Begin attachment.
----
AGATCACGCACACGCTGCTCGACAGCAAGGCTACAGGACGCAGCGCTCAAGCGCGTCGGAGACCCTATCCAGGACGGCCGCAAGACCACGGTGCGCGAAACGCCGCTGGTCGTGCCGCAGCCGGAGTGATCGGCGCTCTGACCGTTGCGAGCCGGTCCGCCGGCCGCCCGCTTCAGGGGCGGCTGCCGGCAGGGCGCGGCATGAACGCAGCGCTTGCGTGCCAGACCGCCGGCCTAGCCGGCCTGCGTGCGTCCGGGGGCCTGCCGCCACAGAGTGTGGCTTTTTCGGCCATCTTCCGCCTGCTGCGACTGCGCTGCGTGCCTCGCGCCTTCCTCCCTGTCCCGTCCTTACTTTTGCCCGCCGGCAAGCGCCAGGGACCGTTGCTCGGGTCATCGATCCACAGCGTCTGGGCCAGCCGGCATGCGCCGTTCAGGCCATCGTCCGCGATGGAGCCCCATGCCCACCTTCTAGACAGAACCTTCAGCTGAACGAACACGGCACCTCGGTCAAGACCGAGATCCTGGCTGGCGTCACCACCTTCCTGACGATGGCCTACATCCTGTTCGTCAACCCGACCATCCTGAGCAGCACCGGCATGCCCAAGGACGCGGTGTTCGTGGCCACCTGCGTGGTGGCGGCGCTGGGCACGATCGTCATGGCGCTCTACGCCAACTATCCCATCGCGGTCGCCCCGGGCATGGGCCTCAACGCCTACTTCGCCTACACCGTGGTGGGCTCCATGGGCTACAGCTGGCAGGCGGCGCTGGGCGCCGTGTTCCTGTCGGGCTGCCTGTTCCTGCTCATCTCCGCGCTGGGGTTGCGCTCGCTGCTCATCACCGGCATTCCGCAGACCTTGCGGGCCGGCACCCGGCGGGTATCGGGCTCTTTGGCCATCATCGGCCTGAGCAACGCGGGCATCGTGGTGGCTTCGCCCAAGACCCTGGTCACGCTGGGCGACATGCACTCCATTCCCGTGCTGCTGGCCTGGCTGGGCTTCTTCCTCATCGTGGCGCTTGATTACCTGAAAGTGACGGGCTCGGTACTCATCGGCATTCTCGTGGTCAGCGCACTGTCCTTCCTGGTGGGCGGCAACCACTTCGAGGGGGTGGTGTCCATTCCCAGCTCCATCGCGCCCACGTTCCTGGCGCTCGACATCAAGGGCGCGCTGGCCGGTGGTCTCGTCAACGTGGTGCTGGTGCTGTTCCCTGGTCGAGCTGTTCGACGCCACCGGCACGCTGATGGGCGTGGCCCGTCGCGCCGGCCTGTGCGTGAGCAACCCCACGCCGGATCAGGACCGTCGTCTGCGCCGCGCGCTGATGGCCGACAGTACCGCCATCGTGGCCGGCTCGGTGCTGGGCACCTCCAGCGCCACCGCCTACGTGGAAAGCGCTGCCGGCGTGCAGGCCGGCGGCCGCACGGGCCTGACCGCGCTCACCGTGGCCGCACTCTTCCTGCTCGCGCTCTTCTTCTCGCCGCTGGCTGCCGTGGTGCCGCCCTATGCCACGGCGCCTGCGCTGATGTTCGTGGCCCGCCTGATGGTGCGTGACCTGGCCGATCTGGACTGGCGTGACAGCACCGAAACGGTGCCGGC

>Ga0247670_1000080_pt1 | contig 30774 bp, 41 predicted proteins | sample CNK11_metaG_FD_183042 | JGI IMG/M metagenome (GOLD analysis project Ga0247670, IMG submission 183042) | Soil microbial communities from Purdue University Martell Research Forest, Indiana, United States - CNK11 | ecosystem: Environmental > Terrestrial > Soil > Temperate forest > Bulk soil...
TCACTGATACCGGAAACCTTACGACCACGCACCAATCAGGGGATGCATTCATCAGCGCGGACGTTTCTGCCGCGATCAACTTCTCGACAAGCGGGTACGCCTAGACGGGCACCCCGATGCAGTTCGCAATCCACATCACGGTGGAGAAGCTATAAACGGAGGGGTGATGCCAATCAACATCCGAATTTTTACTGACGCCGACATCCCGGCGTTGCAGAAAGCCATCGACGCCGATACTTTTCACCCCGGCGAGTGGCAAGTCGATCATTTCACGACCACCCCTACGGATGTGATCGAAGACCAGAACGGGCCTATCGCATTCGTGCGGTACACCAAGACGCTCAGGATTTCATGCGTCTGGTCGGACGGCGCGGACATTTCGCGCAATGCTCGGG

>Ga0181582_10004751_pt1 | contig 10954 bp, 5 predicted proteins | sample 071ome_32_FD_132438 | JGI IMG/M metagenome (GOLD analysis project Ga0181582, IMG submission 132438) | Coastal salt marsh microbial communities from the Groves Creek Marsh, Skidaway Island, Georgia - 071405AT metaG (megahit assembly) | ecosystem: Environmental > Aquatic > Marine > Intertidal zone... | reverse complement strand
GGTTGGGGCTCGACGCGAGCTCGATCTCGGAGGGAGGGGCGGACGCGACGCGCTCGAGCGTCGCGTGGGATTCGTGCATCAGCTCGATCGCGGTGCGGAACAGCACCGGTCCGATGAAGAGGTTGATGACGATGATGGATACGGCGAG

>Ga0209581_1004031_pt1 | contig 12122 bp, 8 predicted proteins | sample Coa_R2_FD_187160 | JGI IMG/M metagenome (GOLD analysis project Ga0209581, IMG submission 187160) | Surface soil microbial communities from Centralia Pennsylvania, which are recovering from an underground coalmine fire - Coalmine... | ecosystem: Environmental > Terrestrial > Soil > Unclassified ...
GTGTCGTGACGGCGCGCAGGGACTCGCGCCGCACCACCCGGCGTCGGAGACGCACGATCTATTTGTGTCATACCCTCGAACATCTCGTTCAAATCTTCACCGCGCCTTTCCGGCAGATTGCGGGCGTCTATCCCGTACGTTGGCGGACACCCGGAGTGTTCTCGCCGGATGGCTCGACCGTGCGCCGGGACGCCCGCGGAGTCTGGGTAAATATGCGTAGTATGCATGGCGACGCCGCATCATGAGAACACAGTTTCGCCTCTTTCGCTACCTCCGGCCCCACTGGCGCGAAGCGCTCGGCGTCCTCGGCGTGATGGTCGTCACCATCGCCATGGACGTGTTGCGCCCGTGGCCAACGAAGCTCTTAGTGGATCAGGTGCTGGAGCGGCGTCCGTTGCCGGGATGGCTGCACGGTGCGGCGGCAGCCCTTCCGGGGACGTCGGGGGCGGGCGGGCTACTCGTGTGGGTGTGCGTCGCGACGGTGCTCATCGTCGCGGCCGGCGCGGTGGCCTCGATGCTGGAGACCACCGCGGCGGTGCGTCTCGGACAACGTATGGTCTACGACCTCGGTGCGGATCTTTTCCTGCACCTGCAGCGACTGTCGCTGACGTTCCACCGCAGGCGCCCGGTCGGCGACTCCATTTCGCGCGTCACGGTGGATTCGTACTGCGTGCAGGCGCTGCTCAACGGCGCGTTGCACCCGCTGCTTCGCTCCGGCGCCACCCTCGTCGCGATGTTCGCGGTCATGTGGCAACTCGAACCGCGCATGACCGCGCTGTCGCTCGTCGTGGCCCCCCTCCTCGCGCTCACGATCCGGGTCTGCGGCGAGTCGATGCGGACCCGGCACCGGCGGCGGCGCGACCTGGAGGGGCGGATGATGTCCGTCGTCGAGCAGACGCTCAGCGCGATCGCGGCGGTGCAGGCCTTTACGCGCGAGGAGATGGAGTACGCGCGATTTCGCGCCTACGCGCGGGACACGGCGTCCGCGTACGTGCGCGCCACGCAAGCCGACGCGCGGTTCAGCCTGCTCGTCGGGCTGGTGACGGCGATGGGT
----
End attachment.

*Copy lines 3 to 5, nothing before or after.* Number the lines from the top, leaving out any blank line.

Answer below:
TCACTGATACCGGAAACCTTACGACCACGCACCAATCAGGGGATGCATTCATCAGCGCGGACGTTTCTGCCGCGATCAACTTCTCGACAAGCGGGTACGCCTAGACGGGCACCCCGATGCAGTTCGCAATCCACATCACGGTGGAGAAGCTATAAACGGAGGGGTGATGCCAATCAACATCCGAATTTTTACTGACGCCGACATCCCGGCGTTGCAGAAAGCCATCGACGCCGATACTTTTCACCCCGGCGAGTGGCAAGTCGATCATTTCACGACCACCCCTACGGATGTGATCGAAGACCAGAACGGGCCTATCGCATTCGTGCGGTACACCAAGACGCTCAGGATTTCATGCGTCTGGTCGGACGGCGCGGACATTTCGCGCAATGCTCGGG

>Ga0181582_10004751_pt1 | contig 10954 bp, 5 predicted proteins | sample 071ome_32_FD_132438 | JGI IMG/M metagenome (GOLD analysis project Ga0181582, IMG submission 132438) | Coastal salt marsh microbial communities from the Groves Creek Marsh, Skidaway Island, Georgia - 071405AT metaG (megahit assembly) | ecosystem: Environmental > Aquatic > Marine > Intertidal zone... | reverse complement strand
GGTTGGGGCTCGACGCGAGCTCGATCTCGGAGGGAGGGGCGGACGCGACGCGCTCGAGCGTCGCGTGGGATTCGTGCATCAGCTCGATCGCGGTGCGGAACAGCACCGGTCCGATGAAGAGGTTGATGACGATGATGGATACGGCGAG